Artificial intelligence is certainly the most important technological advancement of this 21st century, although it emerged in the early 1950s, along with the Turing experiments and the first use of machine learning.
Like many technical breakthroughs-industrial machines, transistors, the Internet or mobile computing-AI was thought through and designed academically before being sold, in successive stages. Already present in the daily lives of many of us, however, it offers many additional fields of application to explore.
The first companies to use AI were large technology companies with the scientific knowledge and computing resources to use and adapt neural networks to the demands of their customers. They did this by using the cloud, and scaling AI from academia to real-world business applications.
Google, for example, then applied in-depth analysis of natural language processing to design Google Translate, while Facebook uses AI to identify consumer goods from images.
Tech giants are succeeding in creating platforms that allow companies and startups to benefit from AI in the cloud, faster and at lower cost. Large organizations in all sectors are the first to use this technology more widely to improve the quality, security and efficiency of their workflows.
Data scientists in finance, healthcare, environmental services, retail, and entertainment are beginning to practice neural networks in their own data centers or in the cloud.
AI chat bots support call center teams by testing requests and filtering emergencies. Meanwhile, fraud detection AI monitors unusual activity in online marketplaces. Computer visualization acts as a virtual assistant for mechanics, doctors and pilots, giving them accurate information and making their decisions more reliable, both in real time and in simulation.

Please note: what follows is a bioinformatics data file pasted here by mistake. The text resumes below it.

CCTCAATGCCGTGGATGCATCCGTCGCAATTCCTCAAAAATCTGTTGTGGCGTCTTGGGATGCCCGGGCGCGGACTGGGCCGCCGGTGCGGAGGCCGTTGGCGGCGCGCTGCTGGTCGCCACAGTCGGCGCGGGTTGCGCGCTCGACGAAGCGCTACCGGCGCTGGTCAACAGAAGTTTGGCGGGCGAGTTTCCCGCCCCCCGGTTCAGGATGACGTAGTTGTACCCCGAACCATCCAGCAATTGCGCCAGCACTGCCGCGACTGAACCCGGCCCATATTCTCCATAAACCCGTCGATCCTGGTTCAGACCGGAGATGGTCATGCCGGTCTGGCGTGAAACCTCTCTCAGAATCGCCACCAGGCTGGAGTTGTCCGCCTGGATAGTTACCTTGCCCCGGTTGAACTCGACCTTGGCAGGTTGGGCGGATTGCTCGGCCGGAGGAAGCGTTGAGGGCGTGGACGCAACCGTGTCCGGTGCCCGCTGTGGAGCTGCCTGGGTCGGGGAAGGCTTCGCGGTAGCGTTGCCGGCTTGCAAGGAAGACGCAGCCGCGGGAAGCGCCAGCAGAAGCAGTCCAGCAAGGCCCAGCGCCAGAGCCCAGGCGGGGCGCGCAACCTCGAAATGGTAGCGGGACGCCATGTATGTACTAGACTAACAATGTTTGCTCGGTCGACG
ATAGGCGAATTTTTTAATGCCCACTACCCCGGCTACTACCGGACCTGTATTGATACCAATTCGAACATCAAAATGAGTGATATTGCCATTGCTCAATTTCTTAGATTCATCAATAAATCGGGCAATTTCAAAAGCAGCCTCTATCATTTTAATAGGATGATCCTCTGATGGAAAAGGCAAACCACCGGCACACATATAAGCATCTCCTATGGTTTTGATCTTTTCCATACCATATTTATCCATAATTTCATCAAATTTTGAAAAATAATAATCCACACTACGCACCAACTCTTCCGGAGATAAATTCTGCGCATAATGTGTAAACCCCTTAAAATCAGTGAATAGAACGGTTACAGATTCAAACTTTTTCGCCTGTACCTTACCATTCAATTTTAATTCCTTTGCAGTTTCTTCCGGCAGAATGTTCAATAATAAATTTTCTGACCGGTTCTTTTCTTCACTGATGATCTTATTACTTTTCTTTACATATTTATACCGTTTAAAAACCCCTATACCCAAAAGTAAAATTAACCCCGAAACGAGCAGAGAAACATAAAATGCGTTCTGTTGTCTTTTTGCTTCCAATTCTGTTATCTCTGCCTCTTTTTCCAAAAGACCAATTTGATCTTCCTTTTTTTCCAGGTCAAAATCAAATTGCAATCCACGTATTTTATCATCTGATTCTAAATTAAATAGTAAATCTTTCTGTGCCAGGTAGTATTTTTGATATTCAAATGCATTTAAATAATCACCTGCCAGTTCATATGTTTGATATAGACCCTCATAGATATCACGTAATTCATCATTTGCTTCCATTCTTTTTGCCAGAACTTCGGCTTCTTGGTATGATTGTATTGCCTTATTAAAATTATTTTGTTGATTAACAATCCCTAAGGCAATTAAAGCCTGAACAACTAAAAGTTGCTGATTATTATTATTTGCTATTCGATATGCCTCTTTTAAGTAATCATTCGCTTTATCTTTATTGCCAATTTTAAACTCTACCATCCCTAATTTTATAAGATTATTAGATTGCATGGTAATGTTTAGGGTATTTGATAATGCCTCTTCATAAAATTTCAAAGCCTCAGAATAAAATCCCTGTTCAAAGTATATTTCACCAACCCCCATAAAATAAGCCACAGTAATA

Despite the democratization of AI applications (machine-learning, deep-learning, NLP), only 10 to 15% of companies in the world have succeeded in the industrialization of AI-based solutions in their company by 30 to 40%. of these are limited for experiments, according to a study conducted by the company EY*.
In addition to the cloud or data centers, the advent of 5G is in the process of becoming a catalyst that accelerates the deployment of peripheral computing devices, closer to end users: in factories, hospitals, airports, stores, restaurants and within electrical networks.
With the use of IoT devices and advances in computing infrastructure, the proliferation of data is now allowing enterprises to create and practice AI models to deploy “on the edge”, to serve end users and the general public.
AI “at the edge”, already in use in many sectors, appears to be a promising answer to the need to grow very fast and very fast. Computer visualization of those entering and going inside factories detects security violations, checks medical images for abnormalities, and suggests driving vehicles safely on the highway.
The potential for new applications is limitless. Recent advances in technology have even paved the way for a form of AI autonomy, that is, the ability to direct mobile machines without human intervention. Cars, trucks, boats, planes, drones and other robots will soon operate without human pilots.
Over the past 75 years, AI has moved from laboratories to living rooms, improving business performance and the daily lives of consumers. If companies invest in the field, many challenges and barriers to adoption remain.
In many sectors, simulation capabilities will be decisive for modeling and testing in all possible scenarios, and knowing how to predict the security risks associated with deploying robots in the real world. Clear and appropriate regulations are also one of the key elements that have conditioned the emergence of technologies in the daily lives of consumers.
It is only by moving from experimenting companies to well-structured marketing of a product designed or working with AI that its adoption can disappear and fears about its biases can be eliminated.
If many projects remain, it is safe to bet that the new generation of innovators will begin a new era that is synonymous with greater confidence in AI. Not surprisingly, the market for trusted AI is now estimated at 53 billion euros, covering all critical business sectors (automotive, bancassurance, industry, pharmaceuticals, etc.).
* Ernst & Young study for Investment Secretariat